Undercover videos taken by pro-life activists in 2015 showed Planned Parenthood officials haggling with a biomedical tissue procurement firm over the price of aborted baby body parts.

The ensuing uproar made even Hillary Clinton label them "disturbing." Planned Parenthood employees laughed and sipped wine as they callously discussed their appalling trade, and even joked about using the money to buy a sports car.

Congressional Republicans convened a special investigation and their final report, released last week, ran to 471 disturbing pages.

It includes evidence that Planned Parenthood illegally profited from trading in tissue from aborted fetuses, which ended up in the hands of biomedical researchers.

It also found that Planned Parenthood abortionists broke the law by tailoring the type of abortion they performed to the needs of researchers, even when it put the fetuses at higher risk of being born alive. The investigators further found that several affiliates took money for services they did not undertake.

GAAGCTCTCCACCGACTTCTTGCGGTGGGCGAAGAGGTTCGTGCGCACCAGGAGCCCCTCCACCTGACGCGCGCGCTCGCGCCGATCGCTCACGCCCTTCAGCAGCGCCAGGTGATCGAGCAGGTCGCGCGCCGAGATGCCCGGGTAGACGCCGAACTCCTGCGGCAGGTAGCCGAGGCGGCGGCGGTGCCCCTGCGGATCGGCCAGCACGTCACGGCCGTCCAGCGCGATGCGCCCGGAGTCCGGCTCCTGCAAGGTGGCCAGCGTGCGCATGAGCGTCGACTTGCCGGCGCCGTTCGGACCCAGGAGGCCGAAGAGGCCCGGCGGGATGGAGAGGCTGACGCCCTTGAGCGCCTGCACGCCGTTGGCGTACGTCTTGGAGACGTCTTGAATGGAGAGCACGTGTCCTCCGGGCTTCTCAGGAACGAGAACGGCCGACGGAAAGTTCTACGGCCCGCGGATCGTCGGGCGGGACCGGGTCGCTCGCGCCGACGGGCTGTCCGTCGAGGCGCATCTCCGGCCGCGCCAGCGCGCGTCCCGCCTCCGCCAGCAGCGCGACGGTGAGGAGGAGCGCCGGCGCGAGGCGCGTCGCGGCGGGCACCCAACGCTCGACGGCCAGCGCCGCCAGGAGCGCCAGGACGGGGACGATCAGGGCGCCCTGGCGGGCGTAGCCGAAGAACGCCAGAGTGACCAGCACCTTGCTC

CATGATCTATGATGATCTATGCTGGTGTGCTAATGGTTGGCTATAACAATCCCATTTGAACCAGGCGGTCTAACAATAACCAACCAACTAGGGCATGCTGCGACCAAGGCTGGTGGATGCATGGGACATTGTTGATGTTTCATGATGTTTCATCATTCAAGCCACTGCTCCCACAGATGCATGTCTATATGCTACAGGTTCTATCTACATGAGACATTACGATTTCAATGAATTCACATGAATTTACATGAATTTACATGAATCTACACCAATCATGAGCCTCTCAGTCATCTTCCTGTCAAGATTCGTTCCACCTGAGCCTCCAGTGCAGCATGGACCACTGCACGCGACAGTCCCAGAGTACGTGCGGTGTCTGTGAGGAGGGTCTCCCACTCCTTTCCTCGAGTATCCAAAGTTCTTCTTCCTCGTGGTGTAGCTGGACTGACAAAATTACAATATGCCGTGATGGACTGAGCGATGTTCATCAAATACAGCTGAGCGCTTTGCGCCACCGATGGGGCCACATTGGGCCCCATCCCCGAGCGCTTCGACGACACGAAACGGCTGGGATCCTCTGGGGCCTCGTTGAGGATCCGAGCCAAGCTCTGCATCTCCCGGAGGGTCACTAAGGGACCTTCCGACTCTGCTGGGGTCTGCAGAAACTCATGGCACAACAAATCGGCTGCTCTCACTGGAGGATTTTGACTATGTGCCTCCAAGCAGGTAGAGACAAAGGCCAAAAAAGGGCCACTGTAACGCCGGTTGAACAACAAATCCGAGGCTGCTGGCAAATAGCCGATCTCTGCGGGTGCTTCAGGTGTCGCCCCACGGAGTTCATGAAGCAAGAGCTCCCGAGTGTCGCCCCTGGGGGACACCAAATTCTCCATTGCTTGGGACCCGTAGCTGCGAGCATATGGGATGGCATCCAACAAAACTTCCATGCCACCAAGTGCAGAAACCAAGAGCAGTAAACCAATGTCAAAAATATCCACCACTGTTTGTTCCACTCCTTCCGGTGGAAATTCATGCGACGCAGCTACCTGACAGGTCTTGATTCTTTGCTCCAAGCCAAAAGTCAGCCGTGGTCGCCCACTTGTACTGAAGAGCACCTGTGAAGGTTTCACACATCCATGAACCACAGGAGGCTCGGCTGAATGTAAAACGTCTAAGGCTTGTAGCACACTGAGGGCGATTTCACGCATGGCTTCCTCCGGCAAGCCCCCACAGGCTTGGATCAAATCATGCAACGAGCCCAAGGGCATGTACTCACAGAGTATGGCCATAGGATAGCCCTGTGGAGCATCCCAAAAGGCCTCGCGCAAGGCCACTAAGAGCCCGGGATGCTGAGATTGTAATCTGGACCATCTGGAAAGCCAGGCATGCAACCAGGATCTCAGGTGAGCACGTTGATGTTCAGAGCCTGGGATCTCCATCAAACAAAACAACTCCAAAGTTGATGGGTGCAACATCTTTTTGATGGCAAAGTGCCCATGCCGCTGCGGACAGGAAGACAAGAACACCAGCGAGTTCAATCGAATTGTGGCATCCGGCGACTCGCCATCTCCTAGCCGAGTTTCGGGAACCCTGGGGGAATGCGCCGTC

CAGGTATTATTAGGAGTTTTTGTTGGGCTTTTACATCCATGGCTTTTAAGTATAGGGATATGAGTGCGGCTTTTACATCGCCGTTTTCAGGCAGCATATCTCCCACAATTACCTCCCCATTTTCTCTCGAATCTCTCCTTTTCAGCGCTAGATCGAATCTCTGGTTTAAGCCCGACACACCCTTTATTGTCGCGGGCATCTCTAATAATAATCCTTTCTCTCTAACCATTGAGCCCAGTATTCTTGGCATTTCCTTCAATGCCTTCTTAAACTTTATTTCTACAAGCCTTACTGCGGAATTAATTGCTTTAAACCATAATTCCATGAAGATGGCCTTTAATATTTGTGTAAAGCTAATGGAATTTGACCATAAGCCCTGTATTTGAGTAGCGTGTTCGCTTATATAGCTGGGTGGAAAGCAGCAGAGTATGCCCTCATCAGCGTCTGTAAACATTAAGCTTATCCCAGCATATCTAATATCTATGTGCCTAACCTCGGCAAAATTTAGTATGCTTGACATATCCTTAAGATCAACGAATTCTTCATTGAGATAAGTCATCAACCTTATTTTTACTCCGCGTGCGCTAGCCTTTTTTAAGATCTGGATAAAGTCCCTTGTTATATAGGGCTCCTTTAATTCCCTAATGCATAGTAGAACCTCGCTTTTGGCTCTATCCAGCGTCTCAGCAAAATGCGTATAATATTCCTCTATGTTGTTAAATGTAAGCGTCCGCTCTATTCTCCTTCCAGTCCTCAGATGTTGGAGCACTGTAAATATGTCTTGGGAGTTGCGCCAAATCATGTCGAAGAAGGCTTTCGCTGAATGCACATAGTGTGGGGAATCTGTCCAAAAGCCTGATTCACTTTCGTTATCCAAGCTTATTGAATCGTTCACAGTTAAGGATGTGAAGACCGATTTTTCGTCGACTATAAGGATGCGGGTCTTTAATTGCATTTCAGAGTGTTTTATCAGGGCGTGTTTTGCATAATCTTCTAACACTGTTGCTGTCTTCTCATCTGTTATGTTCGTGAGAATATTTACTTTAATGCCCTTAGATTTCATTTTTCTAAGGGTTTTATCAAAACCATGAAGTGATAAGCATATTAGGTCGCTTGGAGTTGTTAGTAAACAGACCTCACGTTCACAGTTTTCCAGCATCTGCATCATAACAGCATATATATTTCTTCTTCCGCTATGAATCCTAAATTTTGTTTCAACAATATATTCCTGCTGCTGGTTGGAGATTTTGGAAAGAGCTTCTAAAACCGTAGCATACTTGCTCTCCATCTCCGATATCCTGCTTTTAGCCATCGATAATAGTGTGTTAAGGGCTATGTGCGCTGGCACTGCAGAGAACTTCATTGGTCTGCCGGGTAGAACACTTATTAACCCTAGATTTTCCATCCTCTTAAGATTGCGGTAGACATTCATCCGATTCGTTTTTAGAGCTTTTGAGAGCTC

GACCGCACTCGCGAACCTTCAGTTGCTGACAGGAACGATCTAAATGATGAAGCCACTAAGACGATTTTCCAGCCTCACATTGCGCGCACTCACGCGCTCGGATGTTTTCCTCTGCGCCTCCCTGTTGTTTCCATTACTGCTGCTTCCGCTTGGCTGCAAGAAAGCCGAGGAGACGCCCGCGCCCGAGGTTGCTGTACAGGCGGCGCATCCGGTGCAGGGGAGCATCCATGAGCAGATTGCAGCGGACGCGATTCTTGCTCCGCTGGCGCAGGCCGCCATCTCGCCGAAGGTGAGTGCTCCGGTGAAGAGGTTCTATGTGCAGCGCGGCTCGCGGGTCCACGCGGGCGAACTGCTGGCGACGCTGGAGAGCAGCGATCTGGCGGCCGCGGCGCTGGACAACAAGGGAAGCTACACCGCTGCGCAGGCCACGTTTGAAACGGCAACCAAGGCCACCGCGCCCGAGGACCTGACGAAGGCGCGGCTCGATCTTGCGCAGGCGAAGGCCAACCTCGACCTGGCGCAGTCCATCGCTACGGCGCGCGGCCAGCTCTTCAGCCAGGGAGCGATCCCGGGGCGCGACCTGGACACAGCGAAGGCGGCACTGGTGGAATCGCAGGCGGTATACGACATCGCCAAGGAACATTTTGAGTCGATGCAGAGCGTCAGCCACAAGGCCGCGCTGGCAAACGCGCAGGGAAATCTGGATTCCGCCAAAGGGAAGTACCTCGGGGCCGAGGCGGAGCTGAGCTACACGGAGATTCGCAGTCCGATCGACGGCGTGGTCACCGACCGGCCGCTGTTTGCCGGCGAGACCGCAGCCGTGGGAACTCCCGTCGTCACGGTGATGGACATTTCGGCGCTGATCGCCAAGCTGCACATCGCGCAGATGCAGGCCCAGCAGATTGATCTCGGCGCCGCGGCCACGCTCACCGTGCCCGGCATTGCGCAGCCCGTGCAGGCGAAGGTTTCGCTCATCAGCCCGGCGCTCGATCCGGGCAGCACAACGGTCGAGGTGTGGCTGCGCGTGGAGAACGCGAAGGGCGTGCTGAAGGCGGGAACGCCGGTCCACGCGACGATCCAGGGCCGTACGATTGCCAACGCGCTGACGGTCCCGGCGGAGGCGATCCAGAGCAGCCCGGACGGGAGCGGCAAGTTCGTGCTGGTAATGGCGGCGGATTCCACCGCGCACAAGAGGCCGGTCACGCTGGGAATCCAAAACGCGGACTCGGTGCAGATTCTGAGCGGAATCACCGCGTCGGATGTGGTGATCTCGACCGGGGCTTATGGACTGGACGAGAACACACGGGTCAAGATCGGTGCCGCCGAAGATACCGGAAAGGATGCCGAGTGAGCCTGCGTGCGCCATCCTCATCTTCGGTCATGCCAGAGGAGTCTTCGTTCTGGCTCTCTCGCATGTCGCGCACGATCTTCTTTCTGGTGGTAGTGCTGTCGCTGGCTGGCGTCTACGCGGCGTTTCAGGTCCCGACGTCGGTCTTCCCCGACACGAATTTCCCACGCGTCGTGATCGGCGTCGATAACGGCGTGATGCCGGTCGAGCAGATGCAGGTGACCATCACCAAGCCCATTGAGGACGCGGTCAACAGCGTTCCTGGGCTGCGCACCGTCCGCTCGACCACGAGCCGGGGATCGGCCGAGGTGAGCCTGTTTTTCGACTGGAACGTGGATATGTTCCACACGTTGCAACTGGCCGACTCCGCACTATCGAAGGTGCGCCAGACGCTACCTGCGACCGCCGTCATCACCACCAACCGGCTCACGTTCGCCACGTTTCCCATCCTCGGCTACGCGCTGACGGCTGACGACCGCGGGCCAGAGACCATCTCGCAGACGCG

The report made 15 criminal referrals for further investigation. They include five Planned Parenthood facilities, three procurement companies, and abortion clinics in four states.

Republicans recommended a ban on federal funding of research using tissue obtained through most abortions. They recommend that Congress direct the National Institutes of Health to write new guidelines for the use of fetal tissue, including a federal ban on profiting from its sale. Republicans are also repeating their demand that Planned Parenthood receive no more taxpayer money.

This really riles congressional Democrats, who claim, predictably, that investigators employed "McCarthy-era tactics" in a conspiracy to strip Planned Parenthood of funding.

It's no secret that Republicans want to end funding for Planned Parenthood. Whenever the industrial abortionist is embroiled in a scandal, which is often, reactions fall along partisan lines. But that doesn't undermine the investigation or its findings.

Skirmishes over Planned Parenthood are proxy battles for the broader debate over abortion. But whatever one's views about that fundamental question for any civilized society, there is general agreement that the public shouldn't be forced to fund it, especially not to the tune of more than half a billion dollars a year and through an organization as disreputable as Planned Parenthood.

House Speaker Paul Ryan said last week that he will include defunding of Planned Parenthood in a bill repealing Obamacare. Republicans will at last have the chance to take a step they have wanted to take for decades.

They should take it boldly and without hesitation. It is a step toward a more decent society.